My dog was always independent. She loved having the freedom to hang out with us on the couch or get up, and walk to another room. Sometimes she left to go take a nap in a quiet spot or watch the front of the house for the mailman. 

image from www.grouchypuppy.com

When she lost her eyesight from diabetes, we took extra care to guide her around the house hoping to keep her confident in her independence. We didn't move furniture. We kept to a routine hoping to effectively manage her expectations. 

But, because we actively changed our own behavior, it was clear that our sweet dog wasn't getting lost in a room because we left an ottoman in her path or moved her food bowl. Her behavior wasn't related to not being able to see, she was dealing with doggy dementia, also known as Canine Cognitive Dysfunction.

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Five ways we can be more green with our dogs

Whenever I walk our dog around the block, I often get inspired by a neighbor's landscaping, more so lately because California is in a drought situation and I'm finding beautiful flower pots filled with succulents. Who says you can't marry practical with pretty?

image from www.grouchypuppy.com

If we let her, our dog would happily help with the composting. Here in San Francisco it's required to compost your food waste, and if there ever was an upside to having a senior dog, it's that at thirteen, our Cleo is no longer able to counter surf. We can leave a milk carton filled with food scraps in the sink without fear that she'll leap up and sneak it off to the bedroom for an afternoon snack.

Rainy and cool fall weather on the horizon has us thinking about indoor projects, and various ways we can reduce our dog's carbon footprint as well as our own. Are there ways that we can be more green in the winter? I looked around the house and saw quite a few projects, starting with making my own shampoo for Cleo! She has always had sensitive skin.

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If you missed SPARCS 2014 here are a few highlights for the doglover

Does it make you a dog dork if you want to spend your money attending a conference promoting applied research in canine science, when you are not a behaviorist, dog trainer, or even a Ph.D. student? I'm only an animal lover, and a really huge dog lover. My nightstand typically holds nonfiction books on animal psychology, dog behavior that I enjoy reading for fun and because I'm incredibly curious.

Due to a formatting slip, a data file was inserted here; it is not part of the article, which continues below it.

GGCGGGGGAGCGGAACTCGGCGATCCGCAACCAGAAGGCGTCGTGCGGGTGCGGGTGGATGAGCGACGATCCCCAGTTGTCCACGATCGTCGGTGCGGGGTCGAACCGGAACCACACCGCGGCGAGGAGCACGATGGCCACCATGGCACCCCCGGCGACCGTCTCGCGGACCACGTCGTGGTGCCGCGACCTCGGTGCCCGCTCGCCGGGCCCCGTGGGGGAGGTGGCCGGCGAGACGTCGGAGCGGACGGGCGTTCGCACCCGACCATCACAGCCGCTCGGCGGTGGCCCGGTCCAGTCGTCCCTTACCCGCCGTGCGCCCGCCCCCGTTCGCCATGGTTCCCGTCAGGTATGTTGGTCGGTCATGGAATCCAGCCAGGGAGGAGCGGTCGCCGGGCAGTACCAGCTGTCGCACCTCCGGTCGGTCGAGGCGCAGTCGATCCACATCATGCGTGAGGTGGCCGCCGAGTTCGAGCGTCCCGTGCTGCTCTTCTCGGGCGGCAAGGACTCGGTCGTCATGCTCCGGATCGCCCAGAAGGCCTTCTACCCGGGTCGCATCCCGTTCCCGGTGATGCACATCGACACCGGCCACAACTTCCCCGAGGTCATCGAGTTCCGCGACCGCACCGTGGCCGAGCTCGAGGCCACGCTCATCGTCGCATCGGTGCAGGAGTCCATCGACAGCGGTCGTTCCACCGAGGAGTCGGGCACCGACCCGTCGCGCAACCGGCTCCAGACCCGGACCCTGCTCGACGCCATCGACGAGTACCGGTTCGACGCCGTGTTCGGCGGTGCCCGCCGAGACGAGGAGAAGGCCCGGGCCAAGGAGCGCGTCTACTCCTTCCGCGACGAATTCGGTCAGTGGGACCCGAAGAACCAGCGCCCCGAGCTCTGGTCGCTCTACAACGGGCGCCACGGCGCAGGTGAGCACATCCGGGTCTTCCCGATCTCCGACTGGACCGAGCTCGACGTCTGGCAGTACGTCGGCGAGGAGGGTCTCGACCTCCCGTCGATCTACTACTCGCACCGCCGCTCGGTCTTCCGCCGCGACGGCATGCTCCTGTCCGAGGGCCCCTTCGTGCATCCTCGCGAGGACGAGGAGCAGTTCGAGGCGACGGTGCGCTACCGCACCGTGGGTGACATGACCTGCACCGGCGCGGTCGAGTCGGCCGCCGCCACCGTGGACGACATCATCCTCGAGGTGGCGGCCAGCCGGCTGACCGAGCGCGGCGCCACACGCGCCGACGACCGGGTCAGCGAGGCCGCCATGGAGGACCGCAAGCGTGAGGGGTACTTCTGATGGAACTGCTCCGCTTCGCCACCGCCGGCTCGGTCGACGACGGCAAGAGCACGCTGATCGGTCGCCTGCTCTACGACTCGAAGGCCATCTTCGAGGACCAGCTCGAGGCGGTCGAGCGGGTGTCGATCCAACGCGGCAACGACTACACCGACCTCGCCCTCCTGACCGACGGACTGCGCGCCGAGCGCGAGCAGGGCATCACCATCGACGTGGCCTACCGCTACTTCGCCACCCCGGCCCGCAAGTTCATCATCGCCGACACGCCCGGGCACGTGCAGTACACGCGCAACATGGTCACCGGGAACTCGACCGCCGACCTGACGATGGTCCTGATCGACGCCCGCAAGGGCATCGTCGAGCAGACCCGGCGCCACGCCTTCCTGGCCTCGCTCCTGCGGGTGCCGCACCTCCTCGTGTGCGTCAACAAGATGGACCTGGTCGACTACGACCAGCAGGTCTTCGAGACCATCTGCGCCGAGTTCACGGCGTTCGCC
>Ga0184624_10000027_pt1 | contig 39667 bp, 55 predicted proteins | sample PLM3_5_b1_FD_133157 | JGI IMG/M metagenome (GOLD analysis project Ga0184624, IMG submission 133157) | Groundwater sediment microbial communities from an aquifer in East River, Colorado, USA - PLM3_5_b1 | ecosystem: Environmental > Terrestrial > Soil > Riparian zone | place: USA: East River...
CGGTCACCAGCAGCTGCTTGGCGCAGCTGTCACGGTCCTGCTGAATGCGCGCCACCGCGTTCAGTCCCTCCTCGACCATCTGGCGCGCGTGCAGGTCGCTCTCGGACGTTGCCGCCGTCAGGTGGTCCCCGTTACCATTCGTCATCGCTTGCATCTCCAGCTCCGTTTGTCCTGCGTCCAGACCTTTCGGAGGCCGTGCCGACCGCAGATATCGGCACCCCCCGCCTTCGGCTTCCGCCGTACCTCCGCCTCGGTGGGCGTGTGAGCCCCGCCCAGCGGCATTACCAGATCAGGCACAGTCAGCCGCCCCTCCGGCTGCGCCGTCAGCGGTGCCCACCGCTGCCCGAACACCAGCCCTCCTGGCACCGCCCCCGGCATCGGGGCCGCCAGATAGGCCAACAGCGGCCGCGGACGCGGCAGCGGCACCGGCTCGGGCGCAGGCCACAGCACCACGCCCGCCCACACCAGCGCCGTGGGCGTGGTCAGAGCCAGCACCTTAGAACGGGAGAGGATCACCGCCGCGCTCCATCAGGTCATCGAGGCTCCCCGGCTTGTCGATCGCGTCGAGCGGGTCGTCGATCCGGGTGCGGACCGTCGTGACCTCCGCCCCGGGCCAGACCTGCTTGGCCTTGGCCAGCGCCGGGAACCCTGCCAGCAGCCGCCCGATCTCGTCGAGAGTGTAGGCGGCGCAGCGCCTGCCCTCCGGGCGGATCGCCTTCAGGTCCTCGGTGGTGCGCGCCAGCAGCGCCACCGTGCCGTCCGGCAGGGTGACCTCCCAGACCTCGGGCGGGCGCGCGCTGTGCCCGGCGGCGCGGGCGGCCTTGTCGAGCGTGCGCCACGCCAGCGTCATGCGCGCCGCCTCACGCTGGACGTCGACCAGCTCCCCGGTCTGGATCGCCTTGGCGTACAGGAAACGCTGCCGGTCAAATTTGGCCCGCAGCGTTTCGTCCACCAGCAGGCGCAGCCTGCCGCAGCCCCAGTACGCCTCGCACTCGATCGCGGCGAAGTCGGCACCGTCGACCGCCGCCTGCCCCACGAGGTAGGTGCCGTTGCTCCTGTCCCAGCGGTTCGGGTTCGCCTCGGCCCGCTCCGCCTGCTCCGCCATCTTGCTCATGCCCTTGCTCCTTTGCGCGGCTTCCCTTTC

I take advantage of the San Francisco Public Library and its extensive lending system that allows me to get academic textbooks and various white papers from notables like James Serpell, Konrad Lorenz and more. Again, for fun. I mix those tomes with science fiction and spy novels. Maybe it's my love of a good mystery that has this layperson interested in understanding dog behavior and ethology? What about you?

image from www.companionanimalpsychology.com

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Evolution in the debate about our treatment of animal companions

A new book "Citizen Canine: Our Evolving Relationship with Cats and Dogs" by author and science journalist David Grimm explores how the roles of pets have evolved from wild animals to family members.

 

image from www.cbsnews.com

 

Here's more from CBS News,

Today, there are animal anti-cruelty laws in all 50 U.S. states, with penalties that include fines or prison time. Custody battles have been waged over family pets, and emotional-distress damages have been awarded for harm to a pet. Dogs and cats can even inherit money, Grimm said. But they're still considered property, "no different from a toaster in the eyes of the law," he said.

Now, a growing effort seeks to grant personhood to animals, including cats and dogs. Driving this movement is an increasing awareness of animal intelligence and their emotional capabilities.

Research on the canine mind has exploded in recent years, Grimm said. Dogs can understand pointing, an ability that chimpanzees lack, and research also suggests dogs are capable of empathy, and perhaps even abstract thought.

What do you think about the notion of personhood for animals? Will this help prevent animal abuse? Will this reduce or eliminate the homeless pet population? 

 

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In-Home Veterinary Service Expands into San Francisco

If you’ve followed Grouchy Puppy for awhile, you probably know that my dog Cleo stress pants like Thomas the Tank Engine whether we drive across the Bay Bridge or around the block. Now add in a destination that isn’t a romp on the beach but a vet visit, and we have one very unhappy stressed out dog.

image from www.grouchypuppy.com
Cleo's "coping" car ride face and stress pant

Cleo is a diabetic dog. Did you know her level of stress from the car ride can have a negative impact on her blood glucose test once we arrive at the vet's office? It can also be a challenge to get her in to see her regular veterinarian, and since she’s a senior dog it’s more important than ever not to put off check-ups.

Here comes BarkCare, a new in-home concierge veterinary service. I had a chance to ask co-founder and COO, Carly Strife, and Chief Veterinary Officer, Dr. Rob Proietto, who oversees training of all local vets some questions as they expand this service into San Francisco.